Originally Posted by BC1
I almost think the pds are for 3.0s or upper 4.0 and above. Not upper 3.5s and lower 4.0s. Here me out (others have actually agreed with this logic). The pd is great for beginners and most anyone because you can just throw the racquet out there and keep the ball in play. And they are great for advanced players, because an advanced player can control the power and use the power to their advantage with the proper top-spin stroke, swing through and technique (one reason you see so many at the college and pro level). However, with an upper 3.5 game or lower 4.0 game some players (me included) don't have a great topspin game, yet I do have a good swing and good all around game. Playing the opponents I do (upper 3.5s and 4.0+), I need to do far more then just get the ball back over the net. Yet I lack the control with the pd due to the power. So, I'm not bad enough for it, or good enough for it. That's my story for now. How's that for rambling on? Anyway, the pd is a very good stick. I'm just ready for something different. It has served me well for years and probably will again.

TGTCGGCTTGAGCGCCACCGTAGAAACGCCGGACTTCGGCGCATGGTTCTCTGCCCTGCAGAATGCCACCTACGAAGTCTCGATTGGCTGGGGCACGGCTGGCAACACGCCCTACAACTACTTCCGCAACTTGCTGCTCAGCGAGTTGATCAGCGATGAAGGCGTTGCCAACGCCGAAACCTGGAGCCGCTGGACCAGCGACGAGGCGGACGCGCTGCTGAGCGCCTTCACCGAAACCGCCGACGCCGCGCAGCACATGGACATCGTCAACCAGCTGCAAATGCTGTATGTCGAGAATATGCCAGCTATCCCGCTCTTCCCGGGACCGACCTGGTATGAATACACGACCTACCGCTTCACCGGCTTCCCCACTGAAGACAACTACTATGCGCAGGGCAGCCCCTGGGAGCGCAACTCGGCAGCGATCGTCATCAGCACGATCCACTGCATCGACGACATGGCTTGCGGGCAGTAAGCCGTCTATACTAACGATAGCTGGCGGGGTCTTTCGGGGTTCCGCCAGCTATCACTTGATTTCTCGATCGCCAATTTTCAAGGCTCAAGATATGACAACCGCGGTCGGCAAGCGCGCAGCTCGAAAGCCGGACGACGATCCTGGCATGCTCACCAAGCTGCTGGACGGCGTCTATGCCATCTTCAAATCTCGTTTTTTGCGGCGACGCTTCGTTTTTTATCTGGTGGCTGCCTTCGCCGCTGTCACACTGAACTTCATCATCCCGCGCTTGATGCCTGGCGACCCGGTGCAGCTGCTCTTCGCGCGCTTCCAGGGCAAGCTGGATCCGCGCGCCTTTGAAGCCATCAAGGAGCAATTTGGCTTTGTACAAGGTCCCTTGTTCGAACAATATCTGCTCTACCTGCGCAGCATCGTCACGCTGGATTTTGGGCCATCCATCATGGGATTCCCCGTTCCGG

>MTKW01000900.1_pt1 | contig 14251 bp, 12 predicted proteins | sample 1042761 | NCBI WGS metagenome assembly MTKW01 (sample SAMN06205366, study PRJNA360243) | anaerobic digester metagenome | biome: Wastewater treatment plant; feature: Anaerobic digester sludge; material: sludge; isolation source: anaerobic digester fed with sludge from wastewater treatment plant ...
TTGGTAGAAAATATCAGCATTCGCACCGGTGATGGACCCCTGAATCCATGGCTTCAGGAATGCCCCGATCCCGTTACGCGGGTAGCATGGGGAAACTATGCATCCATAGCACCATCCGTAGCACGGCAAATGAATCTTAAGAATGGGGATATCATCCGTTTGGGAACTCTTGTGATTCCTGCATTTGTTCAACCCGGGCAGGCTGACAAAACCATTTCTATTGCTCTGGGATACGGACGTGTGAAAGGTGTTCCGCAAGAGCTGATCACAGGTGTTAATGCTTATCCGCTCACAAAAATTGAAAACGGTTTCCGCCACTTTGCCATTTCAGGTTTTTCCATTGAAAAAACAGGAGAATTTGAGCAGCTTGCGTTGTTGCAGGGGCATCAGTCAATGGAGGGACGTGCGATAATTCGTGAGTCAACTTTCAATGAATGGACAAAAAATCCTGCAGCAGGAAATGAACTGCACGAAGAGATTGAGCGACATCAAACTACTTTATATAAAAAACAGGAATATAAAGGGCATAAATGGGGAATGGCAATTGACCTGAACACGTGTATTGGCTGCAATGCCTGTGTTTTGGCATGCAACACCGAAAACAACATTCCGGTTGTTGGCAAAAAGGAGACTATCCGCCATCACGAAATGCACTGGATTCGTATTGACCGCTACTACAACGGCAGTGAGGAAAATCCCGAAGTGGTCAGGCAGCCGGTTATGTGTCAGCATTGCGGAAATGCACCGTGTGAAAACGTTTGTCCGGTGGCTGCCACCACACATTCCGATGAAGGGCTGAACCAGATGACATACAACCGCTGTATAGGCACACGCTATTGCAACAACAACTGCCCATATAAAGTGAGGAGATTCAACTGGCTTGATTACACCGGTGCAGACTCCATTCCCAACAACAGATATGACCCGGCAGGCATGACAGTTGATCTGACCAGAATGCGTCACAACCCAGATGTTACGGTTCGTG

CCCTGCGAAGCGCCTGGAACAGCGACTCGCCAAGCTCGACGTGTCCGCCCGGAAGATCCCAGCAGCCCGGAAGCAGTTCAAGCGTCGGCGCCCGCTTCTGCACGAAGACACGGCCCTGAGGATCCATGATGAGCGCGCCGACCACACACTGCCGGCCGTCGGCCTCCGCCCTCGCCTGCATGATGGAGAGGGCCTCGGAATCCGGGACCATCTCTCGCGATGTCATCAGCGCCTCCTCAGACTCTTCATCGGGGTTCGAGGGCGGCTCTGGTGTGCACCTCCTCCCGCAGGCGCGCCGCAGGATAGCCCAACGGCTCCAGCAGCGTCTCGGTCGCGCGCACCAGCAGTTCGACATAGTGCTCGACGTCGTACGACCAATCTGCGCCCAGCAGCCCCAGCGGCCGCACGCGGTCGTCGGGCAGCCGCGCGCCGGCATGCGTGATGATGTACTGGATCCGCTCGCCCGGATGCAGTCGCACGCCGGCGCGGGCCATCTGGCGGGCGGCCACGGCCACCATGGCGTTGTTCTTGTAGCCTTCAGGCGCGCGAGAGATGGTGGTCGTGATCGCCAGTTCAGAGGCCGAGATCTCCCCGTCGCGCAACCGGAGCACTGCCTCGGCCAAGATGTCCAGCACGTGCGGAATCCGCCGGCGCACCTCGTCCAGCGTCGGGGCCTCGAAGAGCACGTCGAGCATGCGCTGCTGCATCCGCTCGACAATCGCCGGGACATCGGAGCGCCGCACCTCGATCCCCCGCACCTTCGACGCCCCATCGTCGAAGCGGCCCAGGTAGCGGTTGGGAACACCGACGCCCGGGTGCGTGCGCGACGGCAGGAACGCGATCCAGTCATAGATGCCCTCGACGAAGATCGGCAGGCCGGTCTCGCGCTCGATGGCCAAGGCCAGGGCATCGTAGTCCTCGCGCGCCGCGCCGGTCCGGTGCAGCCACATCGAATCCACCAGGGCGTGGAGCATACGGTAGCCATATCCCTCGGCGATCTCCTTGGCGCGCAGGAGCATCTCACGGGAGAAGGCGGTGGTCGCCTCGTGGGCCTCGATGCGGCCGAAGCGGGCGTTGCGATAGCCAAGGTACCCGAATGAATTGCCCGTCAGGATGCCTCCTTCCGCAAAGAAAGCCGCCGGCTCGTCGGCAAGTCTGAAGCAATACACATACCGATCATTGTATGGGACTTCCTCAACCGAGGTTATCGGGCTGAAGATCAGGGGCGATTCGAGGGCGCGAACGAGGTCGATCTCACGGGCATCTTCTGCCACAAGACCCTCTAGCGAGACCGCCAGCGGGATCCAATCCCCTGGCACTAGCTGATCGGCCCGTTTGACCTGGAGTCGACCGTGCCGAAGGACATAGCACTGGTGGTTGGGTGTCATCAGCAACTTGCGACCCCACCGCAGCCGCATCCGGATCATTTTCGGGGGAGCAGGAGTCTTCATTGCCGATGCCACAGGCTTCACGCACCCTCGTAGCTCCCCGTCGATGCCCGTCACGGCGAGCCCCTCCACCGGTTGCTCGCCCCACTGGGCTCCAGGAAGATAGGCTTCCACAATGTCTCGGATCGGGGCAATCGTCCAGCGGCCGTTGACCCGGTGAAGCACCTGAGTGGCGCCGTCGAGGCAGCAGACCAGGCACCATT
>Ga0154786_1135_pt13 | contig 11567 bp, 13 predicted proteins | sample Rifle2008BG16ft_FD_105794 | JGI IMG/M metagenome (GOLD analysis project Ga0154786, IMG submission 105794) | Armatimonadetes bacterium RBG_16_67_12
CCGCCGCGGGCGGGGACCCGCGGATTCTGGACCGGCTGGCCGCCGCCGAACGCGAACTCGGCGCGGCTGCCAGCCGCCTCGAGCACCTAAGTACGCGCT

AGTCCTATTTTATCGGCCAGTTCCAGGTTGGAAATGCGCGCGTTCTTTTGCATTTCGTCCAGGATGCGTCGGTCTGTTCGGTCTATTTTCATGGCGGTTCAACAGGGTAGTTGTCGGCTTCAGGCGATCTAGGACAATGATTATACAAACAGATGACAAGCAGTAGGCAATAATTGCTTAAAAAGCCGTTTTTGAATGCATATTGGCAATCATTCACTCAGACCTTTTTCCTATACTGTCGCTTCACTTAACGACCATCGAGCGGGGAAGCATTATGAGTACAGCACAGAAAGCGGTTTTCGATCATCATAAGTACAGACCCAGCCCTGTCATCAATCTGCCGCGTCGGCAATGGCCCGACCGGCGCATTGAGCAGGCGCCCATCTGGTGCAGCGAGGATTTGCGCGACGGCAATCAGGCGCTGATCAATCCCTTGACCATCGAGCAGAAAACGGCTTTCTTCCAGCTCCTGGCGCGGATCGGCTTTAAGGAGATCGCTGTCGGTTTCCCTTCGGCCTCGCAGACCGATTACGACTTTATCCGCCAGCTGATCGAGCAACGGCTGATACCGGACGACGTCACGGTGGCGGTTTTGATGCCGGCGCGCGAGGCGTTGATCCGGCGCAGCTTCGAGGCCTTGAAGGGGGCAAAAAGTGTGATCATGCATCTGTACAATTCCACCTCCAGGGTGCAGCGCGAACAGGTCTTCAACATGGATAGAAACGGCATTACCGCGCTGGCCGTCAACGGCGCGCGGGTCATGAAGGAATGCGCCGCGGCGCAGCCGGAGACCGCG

I tend to agree with what you are saying and I follow your logic. When I picked up a racquet early this year after a long layoff, I thought the PD was great because of a massive serve and good power potential. It made up for a lot in my 3.0 game at the time. As I progressed over the past few months playing a LOT, I tended to want to swing more because I felt comfortable doing so. The problem was, I wasn't good enough at spinning it to keep it in. I consider myself a middle card 3.5 right now and I am still doing well with the racquet. I will be trying out a new string setup tonight, which is Xcel French Open 17ga at 56 pounds. When strung at 62, it was pretty tame so I am eager to see if I can adjust to a lower tension since I think I have a better forehand than even a few weeks ago. I will know in a few hours!